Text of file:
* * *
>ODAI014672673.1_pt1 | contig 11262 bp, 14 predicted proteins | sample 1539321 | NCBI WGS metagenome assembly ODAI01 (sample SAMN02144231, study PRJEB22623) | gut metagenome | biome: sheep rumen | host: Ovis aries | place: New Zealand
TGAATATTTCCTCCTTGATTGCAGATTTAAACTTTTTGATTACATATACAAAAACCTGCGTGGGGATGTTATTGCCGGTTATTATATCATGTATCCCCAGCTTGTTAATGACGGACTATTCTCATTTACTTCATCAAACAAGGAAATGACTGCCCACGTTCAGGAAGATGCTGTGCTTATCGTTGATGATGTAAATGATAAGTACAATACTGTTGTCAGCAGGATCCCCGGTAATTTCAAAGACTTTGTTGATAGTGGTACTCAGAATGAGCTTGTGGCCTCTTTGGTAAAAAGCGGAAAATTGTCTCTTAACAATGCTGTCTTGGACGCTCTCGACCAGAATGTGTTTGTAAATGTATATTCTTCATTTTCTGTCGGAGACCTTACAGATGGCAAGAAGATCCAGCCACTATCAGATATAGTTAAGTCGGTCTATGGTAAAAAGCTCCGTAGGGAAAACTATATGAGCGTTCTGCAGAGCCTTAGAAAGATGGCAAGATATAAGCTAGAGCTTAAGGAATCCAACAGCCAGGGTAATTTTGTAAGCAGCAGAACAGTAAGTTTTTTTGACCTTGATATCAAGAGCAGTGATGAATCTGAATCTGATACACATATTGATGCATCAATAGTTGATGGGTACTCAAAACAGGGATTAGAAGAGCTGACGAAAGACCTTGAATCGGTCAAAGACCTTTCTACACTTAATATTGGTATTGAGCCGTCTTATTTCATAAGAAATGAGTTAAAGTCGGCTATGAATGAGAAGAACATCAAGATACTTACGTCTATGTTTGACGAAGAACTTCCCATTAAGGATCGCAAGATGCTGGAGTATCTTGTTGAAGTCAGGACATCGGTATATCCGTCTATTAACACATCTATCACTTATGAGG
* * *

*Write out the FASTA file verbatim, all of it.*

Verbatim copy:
>ODAI014672673.1_pt1 | contig 11262 bp, 14 predicted proteins | sample 1539321 | NCBI WGS metagenome assembly ODAI01 (sample SAMN02144231, study PRJEB22623) | gut metagenome | biome: sheep rumen | host: Ovis aries | place: New Zealand
TGAATATTTCCTCCTTGATTGCAGATTTAAACTTTTTGATTACATATACAAAAACCTGCGTGGGGATGTTATTGCCGGTTATTATATCATGTATCCCCAGCTTGTTAATGACGGACTATTCTCATTTACTTCATCAAACAAGGAAATGACTGCCCACGTTCAGGAAGATGCTGTGCTTATCGTTGATGATGTAAATGATAAGTACAATACTGTTGTCAGCAGGATCCCCGGTAATTTCAAAGACTTTGTTGATAGTGGTACTCAGAATGAGCTTGTGGCCTCTTTGGTAAAAAGCGGAAAATTGTCTCTTAACAATGCTGTCTTGGACGCTCTCGACCAGAATGTGTTTGTAAATGTATATTCTTCATTTTCTGTCGGAGACCTTACAGATGGCAAGAAGATCCAGCCACTATCAGATATAGTTAAGTCGGTCTATGGTAAAAAGCTCCGTAGGGAAAACTATATGAGCGTTCTGCAGAGCCTTAGAAAGATGGCAAGATATAAGCTAGAGCTTAAGGAATCCAACAGCCAGGGTAATTTTGTAAGCAGCAGAACAGTAAGTTTTTTTGACCTTGATATCAAGAGCAGTGATGAATCTGAATCTGATACACATATTGATGCATCAATAGTTGATGGGTACTCAAAACAGGGATTAGAAGAGCTGACGAAAGACCTTGAATCGGTCAAAGACCTTTCTACACTTAATATTGGTATTGAGCCGTCTTATTTCATAAGAAATGAGTTAAAGTCGGCTATGAATGAGAAGAACATCAAGATACTTACGTCTATGTTTGACGAAGAACTTCCCATTAAGGATCGCAAGATGCTGGAGTATCTTGTTGAAGTCAGGACATCGGTATATCCGTCTATTAACACATCTATCACTTATGAGG